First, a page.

The romantic nature of flight was best encapsulated by Frank Sinatra in the 1957 classic ‘Come Fly With Me’. It makes reference to the “exotic booze” in Bombay or floating down to Peru. Any debate on air travel is often influenced by personal memories of trips taken alone, with friends and with family. This article is not launching an attack on flight, but will rather seek to highlight the damaging effects of aviation from the proposed third runway at Heathrow airport. Whether the increase in deleterious effects outweighs the benefits is a matter of subjective taste, though in my opinion it does.
What’s the big fuss? At present, it is estimated by the Committee on Climate Change that 6% of the UK’s carbon dioxide (CO2) emissions are from the aviation industry. Duncan Clark, a visiting researcher at the UCL Energy Institute, estimates that the actual figure is around 15%. This is due to factors such as ancillary emissions related indirectly to flying. As noted by the now defunct Department of Energy & Climate Change, between 2013 and 2014, of all sectors producing CO2 emissions (such as energy, residential and business) only emissions from the transport sector increased.
To avoid bringing up painful memories of GCSE Geography for those reading this, I will keep my description of climate change brief. CO2 and other “greenhouse gasses” make it harder for radiation to leave the Earth’s atmosphere. Some of this is welcome, but too much affects the climate negatively.
In addition to this, there are other pollutants released by aviation. Others include ‘black carbon’, a particulate that is linked to early human fatalities and sulphur dioxide, a compound that causes respiratory problems, premature births and premature deaths, or acid rain when dissolved in water.
A cursory glance at the impact of the third runway gets straight to the heart of the issue. More planes will create more emissions. The levels around Heathrow are already in violation of the European Union’s Directive on Air Pollution. I am unable to share the views of many on my end of the political spectrum that intangible benefits to the economy are worth a very real and much more easily quantifiable scientific danger to health.
Can technology redeem flights? This seems to be an attractive solution especially in the light of developments in the automotive industry. One has only to go to Darts Farm in Topsham to find two Tesla recharging stations. The sad truth is that there is no parallel that can be applied to the aviation industry. Electrical motors currently cannot produce enough power to lift the aeroplane into the air. British Airways, by contrast, have committed themselves to developing biofuels, but with global food shortages likely to be an issue in the next few decades, replacing farm land with crops to fly with is not a sensible solution.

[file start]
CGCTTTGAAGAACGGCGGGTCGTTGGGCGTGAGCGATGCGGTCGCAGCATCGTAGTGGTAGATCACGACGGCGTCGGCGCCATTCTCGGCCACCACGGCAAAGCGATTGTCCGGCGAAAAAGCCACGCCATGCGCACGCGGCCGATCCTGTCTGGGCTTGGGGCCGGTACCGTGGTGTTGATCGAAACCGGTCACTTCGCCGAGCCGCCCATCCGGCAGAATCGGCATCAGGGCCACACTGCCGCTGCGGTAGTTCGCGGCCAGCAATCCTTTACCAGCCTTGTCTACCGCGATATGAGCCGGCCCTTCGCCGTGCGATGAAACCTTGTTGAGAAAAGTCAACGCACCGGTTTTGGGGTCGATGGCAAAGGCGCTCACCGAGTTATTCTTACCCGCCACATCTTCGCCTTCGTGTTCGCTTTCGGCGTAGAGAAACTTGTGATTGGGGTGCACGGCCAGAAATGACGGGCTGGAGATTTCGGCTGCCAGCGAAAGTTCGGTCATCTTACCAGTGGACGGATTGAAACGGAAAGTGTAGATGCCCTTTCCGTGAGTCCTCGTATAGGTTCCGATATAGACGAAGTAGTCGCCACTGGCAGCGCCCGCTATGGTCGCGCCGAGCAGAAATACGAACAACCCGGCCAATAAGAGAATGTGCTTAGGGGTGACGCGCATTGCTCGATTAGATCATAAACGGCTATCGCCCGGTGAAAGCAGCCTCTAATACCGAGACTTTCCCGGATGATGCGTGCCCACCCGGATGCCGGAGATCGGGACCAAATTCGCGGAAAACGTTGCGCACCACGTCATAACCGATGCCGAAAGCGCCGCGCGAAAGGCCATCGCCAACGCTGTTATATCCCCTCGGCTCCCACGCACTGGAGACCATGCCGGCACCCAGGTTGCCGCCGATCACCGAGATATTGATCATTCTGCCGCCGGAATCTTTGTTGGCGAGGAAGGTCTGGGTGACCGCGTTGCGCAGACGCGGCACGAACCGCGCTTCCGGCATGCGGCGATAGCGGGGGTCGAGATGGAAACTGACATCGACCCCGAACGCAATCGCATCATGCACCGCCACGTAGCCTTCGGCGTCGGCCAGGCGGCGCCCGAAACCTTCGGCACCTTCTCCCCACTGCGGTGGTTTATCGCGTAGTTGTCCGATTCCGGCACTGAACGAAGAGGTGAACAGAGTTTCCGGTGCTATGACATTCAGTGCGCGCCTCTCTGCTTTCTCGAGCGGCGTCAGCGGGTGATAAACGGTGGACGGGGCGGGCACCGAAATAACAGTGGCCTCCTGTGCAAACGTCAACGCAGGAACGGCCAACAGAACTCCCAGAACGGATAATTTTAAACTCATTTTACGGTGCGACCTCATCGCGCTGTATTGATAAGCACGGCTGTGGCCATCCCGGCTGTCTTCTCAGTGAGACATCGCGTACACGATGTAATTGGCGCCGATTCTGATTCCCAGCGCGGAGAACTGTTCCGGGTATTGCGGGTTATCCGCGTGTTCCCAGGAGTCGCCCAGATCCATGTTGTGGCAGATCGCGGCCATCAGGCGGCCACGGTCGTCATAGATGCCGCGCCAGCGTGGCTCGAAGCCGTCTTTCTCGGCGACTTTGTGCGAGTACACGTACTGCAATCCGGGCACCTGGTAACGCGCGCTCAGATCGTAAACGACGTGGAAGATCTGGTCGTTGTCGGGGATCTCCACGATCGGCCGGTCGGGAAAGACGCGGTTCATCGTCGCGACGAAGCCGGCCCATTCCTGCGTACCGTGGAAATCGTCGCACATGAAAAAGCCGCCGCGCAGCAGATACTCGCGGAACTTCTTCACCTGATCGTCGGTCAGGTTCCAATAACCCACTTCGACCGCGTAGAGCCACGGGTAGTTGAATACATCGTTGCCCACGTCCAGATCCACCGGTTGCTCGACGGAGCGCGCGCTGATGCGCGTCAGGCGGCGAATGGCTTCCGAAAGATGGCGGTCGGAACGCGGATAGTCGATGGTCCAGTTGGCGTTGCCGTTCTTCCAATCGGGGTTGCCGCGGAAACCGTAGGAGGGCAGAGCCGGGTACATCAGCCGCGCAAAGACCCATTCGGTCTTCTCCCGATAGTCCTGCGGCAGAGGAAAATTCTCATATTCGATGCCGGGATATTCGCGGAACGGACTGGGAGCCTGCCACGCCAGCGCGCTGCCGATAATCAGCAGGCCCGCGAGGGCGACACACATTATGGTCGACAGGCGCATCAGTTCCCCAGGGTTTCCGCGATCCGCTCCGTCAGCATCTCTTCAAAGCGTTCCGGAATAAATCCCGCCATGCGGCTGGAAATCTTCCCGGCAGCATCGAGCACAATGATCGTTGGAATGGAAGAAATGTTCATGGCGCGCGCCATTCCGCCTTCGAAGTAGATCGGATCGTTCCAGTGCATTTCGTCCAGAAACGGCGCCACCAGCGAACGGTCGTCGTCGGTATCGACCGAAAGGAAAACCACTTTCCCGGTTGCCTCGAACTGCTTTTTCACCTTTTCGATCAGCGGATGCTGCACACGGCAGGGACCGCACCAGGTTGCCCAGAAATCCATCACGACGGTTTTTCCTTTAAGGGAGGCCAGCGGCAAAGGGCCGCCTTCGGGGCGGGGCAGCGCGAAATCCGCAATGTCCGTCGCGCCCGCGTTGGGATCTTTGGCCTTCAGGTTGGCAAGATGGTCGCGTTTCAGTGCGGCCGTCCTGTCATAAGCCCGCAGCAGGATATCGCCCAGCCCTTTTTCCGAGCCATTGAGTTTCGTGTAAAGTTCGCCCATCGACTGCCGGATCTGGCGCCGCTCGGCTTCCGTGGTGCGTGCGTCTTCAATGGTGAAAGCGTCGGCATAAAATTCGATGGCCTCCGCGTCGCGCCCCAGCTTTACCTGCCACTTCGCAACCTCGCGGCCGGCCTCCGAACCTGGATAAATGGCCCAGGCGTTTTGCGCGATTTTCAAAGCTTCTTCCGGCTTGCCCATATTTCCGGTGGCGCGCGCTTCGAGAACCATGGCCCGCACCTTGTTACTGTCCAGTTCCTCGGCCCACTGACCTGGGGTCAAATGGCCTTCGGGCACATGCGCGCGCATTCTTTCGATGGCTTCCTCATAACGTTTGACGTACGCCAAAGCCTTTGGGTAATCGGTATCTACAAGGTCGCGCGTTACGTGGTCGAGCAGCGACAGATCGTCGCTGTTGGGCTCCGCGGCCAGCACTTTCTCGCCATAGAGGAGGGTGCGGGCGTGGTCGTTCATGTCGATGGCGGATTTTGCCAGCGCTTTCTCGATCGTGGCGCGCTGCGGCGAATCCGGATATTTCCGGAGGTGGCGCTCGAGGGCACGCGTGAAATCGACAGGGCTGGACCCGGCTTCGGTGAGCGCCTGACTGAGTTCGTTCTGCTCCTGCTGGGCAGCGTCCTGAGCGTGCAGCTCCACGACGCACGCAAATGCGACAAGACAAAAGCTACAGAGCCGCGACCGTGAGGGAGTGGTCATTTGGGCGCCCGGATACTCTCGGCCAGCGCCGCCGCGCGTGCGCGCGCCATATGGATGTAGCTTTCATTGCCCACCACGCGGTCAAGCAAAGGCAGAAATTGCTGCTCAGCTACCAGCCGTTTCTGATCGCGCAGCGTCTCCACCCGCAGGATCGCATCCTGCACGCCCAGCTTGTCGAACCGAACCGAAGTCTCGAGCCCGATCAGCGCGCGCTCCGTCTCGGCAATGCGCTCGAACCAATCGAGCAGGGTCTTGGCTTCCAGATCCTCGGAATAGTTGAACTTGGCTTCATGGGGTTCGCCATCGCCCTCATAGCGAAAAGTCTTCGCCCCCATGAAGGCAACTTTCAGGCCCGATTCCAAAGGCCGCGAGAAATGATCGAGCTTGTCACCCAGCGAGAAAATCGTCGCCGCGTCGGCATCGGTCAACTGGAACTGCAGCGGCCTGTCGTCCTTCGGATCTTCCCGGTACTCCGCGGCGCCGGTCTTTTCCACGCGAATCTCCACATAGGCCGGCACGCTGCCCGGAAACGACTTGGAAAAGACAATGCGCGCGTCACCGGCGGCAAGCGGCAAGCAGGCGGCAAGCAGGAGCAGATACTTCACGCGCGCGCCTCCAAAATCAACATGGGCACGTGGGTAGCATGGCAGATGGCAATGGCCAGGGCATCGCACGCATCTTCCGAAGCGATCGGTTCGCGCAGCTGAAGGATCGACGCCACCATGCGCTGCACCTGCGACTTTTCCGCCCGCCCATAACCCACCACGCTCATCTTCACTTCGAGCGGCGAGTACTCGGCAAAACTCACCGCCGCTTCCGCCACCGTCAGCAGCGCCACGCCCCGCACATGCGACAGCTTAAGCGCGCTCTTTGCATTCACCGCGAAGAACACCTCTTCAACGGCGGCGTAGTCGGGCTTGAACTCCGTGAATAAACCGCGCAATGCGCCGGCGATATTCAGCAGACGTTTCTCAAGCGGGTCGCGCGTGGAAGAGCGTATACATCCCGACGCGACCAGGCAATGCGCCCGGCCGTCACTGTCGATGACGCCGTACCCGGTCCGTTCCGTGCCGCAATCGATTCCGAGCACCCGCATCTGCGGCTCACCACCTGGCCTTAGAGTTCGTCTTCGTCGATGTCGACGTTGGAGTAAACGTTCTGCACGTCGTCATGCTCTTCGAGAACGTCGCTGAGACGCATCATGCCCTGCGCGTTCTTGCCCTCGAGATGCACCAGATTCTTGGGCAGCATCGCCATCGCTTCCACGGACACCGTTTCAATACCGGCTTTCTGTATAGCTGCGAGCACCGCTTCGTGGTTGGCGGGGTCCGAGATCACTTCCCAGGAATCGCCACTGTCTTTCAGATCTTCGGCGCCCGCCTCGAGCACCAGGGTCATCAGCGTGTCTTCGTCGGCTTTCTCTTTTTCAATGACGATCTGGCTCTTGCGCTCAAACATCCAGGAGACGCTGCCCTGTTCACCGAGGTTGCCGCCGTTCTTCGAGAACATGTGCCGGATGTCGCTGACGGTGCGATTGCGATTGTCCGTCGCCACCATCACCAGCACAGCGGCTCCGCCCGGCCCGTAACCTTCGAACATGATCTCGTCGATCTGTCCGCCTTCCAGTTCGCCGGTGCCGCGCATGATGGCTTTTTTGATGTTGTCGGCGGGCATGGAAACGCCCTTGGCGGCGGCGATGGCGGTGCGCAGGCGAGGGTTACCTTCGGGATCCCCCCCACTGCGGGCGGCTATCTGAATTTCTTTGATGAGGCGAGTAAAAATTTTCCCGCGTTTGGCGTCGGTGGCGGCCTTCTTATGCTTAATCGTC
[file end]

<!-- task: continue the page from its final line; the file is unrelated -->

‘I have no desire to shame anyone for flying in this article; I would be a hypocrite, with some of my best memories being from trips abroad.’
I have no desire to shame anyone for flying in this article; I would be a hypocrite, with some of my best memories being from trips abroad. The task for you approaching this debate is to balance the competing interests, here between the benefits of flight and the harm it causes. It is my opinion that increasing capacity through a third runway is disproportionate and should be opposed. I welcome the cross-party support for stopping the expansion at Heathrow, including most notably by Zac Goldsmith MP recently triggering a by-election. The European Commission in 2006 found that 28% of people affected by aircraft noise in Europe lived under Heathrow flight paths and with a third runway this will rise to 35%.
What alternative is there? HACAN noted that 20% of Heathrow’s flights are domestic and of the remaining 80%, 45% are under 500km in distance. With the train being between a factor of 5 to 10 times more environmentally friendly (depending on length of journey), is it not worth considering the Eurostar on your next jaunt to Europe?